Following my quest to find a suitable VPS for my needs, it was time to get the newly released Bugzilla 3 installed and running. It did take me 3 or 4 attempts to get this right. As I’ve stated previously, I am no sysadmin, so my failures were probably simple inexperience. These are my notes to save myself some time should I need to do this again.
Note: What follows assumes a clean install of the VPS.
I had started with CentOS5. But I found that as soon as I hit the button to install LXAdmin, my VPS was rebuilt as CentOS4.4. In my first attempt and in the final stages of Bugzilla installation I felt I really needed the system to be using Apache rather than the default of lighttpd. I could not find any way of persuading LXAdmin to make this switch despite the control on the ‘server’ page of the admin user interface. I later found this support thread on the LXLabs forum, and I started again…
- Log-in to the HyperVM control panel
- Rebuild the OS
- Choose the centos-4-i386-afull template
We now need to get and run the LXAdmin SSE installer script (apache/bind) available from the LXLabs download centre. To do this I ssh’d into the the VPS shell as root…
Once the shell script has completed you have LXAdmin installed. You need to get yourself logged in as admin and change the password. I choose to do all my LXAdmin work through SSL:
If you run ‘top’ back in the shell, you should see about 8 httpd processes running and no sign of lighttpd.
UPDATE 06/06/2007: LXAdmin have since published instructions for an ‘easy switch to Apache‘.
While in LXAdmin, we should set up a plan. I have no intention of polluting my system with any FrontPage stuff, so my basic plan has FrontPage extensions disabled. Once that’s done you might as well set-up the domain you are going to serve Bugzilla through – and a MySQL database for it – noting down the database name and password – which you’ll need later. It is important that this domain does not have FontPage extensions, as they will stuff-up the .htaccess file. Before continuing, use the “Misc Config” button to “Enable Cgi In Documentroot”.
The next step is to get some system libraries installed. These can all be installed with yum. So back to the ssh session, the following are what I installed, along with any dependencies where asked…
yum install xorg-x11
yum install xorg-x11-devel
yum install expat-devel
yum install ImageMagick-*
yum install libdbi-*
yum install gd
yum install gd-devel
At some point we’ll need to edit some config files. I haven’t used vi or emacs since I really did work with a VT200 terminal, and they are now well and truly forgotten. A simplified alternative is nano, so…
yum install nano
With that lot in-place, we are ready to actually install Bugzilla. Change directory to your web files directory and download Bugzilla…
Then use gunzip and tar to extract the files to your www folder. At this point if you are running a low memory VPS like mine (max 256MB) you might find it useful to stop Apache. (I had one of the modules fail to install because the installer ran out of memory, which I solved by stopping Apache.)
At this point follow the Bugzilla instructions for running:
/usr/bin/perl -MCPAN -e ‘install **SOME_MODULE**’
Substituting **SOME_MODULE** in each case for a module listed in the report. In just-about every case, accepting the default when prompted did the job. However when GD is installed you are asked a series of questions with respect to image formats (png, jpeg etc). These are fine, but in the case of Animated GIF I found I needed to choose N, or the module would fail.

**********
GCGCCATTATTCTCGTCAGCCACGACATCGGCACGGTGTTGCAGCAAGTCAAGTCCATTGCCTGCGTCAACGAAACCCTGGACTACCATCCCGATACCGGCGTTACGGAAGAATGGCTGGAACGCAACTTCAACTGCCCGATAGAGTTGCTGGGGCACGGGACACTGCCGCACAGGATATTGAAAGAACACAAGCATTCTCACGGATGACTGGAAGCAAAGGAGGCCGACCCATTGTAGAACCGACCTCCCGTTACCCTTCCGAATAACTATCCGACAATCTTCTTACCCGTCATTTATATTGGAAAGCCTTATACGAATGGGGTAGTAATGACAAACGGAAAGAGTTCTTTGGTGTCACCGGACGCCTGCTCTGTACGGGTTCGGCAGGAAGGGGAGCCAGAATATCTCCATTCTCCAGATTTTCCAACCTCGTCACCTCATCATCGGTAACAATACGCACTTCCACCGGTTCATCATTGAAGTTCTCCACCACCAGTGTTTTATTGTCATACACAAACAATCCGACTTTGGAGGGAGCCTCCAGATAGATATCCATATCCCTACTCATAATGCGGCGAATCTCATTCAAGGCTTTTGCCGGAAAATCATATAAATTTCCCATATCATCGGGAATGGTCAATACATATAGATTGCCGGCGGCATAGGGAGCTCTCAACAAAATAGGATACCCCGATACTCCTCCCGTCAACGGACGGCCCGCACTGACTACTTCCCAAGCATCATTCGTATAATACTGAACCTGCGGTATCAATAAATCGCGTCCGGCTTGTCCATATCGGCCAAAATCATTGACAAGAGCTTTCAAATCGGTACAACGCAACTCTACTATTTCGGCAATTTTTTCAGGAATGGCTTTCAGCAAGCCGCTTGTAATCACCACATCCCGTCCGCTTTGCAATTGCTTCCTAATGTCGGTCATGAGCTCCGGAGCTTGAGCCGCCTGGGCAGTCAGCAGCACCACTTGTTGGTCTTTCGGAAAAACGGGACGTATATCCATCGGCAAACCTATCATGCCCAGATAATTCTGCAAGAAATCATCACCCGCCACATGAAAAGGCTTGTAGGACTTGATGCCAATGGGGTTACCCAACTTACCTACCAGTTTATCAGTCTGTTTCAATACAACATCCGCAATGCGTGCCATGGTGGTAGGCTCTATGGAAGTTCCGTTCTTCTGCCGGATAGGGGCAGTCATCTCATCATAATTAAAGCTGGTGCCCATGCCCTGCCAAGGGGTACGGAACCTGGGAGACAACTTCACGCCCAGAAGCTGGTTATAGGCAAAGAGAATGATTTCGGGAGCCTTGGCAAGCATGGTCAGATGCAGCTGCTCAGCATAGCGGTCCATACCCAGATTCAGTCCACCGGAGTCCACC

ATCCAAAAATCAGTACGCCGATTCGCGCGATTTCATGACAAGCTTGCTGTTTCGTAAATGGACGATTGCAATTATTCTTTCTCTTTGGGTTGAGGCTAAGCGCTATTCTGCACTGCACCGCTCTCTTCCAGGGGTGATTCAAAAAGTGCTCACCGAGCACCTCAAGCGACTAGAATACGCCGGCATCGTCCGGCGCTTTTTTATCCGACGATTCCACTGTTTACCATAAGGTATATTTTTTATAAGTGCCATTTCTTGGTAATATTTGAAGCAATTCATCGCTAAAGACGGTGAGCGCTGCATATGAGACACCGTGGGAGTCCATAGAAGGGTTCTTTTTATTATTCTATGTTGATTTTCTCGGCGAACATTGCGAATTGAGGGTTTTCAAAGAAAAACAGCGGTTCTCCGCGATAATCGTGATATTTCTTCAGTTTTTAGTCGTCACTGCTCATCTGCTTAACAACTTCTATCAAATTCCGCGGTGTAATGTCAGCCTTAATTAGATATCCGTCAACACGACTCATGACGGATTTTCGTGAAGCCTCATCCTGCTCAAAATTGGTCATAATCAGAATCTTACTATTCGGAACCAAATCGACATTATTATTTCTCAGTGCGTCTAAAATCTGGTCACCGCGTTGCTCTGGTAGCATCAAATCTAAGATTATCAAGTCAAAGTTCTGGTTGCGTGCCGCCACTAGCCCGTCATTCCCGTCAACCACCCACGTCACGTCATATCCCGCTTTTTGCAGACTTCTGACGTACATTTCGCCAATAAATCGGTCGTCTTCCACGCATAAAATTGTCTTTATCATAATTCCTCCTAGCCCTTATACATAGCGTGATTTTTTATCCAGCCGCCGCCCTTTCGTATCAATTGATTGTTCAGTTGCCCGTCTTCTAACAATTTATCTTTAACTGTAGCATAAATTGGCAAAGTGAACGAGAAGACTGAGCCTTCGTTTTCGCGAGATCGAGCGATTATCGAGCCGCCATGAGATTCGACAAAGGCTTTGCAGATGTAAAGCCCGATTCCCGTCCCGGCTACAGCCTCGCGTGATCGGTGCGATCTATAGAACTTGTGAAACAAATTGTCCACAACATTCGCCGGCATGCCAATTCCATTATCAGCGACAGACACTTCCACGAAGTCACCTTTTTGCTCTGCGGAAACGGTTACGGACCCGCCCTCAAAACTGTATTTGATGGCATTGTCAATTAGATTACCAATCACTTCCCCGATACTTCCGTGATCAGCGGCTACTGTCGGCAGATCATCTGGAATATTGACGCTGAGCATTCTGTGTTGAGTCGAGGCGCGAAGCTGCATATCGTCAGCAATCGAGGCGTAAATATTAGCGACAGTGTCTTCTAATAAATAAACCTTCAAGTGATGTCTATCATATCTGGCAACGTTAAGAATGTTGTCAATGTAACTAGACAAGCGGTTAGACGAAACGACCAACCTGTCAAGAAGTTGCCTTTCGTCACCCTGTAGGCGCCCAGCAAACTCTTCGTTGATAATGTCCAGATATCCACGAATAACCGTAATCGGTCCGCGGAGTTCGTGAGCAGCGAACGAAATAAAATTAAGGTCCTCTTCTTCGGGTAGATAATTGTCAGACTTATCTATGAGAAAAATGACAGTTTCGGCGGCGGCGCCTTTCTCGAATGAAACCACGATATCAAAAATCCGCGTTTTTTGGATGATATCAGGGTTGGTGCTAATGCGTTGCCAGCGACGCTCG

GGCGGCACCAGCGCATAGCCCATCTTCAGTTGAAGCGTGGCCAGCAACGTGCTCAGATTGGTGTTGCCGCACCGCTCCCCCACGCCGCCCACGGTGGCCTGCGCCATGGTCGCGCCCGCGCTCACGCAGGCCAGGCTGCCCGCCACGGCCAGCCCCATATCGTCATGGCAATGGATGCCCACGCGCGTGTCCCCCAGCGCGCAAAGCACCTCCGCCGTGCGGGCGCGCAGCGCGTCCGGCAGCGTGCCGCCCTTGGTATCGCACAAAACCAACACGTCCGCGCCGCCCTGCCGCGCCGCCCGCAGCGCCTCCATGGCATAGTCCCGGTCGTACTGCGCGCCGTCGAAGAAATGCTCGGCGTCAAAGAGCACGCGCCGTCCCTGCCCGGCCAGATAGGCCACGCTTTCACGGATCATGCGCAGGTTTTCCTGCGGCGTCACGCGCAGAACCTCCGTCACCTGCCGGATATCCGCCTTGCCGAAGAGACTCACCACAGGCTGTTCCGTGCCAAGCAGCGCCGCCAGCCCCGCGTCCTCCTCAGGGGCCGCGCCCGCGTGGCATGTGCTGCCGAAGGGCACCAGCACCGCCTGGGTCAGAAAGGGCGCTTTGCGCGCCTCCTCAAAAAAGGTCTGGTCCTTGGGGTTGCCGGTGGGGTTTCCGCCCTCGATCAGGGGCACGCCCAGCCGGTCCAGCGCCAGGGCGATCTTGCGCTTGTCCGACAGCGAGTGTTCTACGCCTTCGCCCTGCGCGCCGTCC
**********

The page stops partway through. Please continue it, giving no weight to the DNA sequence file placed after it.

Note: Due to the low memory available to my VPS. I decided not to install or use MOD_PERL module (which I read requires 30Mb per httpd).
Next step is to establish the localconfig file as per the bugzilla configuration instructions…
You should now run checksetup.pl again, this time without the –check-modules switch.
Once localconfig has been created, you need to insert the mysql user and password details you established earlier. This is where nano comes in…
Once you have saved the file, run checksetup.pl yet again. This time it will connect to the database and insert the tables. It should also have sorted out the .htaccess file.
We need to check that the httpd conf files are ok. There are a couple of changes I neeeded to make…
There are two <VirtualHost> blocks in this file, one for http (port 80) the other for https (port 443). For both you need to check the <Directorary> block relating to the www folder. In my case, the only change I made was “Options +Includes +ExecCgi” became “Options +Indexes +ExecCgi” in both blocks. Save the file and exit nano.
We could at this point restart Apache. However, unless you have any intention in future of hosting a FrontPage site I would (and did) remove the line that loads the frontpage_module. To do this…
The last line in this file loads the unnecessary module, and it can be commented out by prefixing a #. Doing so will save us wasting about 10Mb of RAM.
So at this point we can restart apache…
Our current working directory should still be www. If we now…
All should be fine. If you get an error stating that localconfig is accessible, this is probably an issue with .htaccess. If you remove the .htaccess file, then re-run checksetup.pl, a new .htaccess file will be generated. Re-test and you should be ok.
As stated above this post is really my aide-memoire. It is not a substitute for reading and understanding either your hosting documentation, or the Bugzilla guide. However I hope it is of some help.
UPDATE: For some reason after following this install, my VPS would encounter a networking problem after a random period – usually not longer than 1.5 days. The quick fix was always a re-boot. However support from vaserv decided a re-install of BIND was required – which seems to have cleared the issue properly.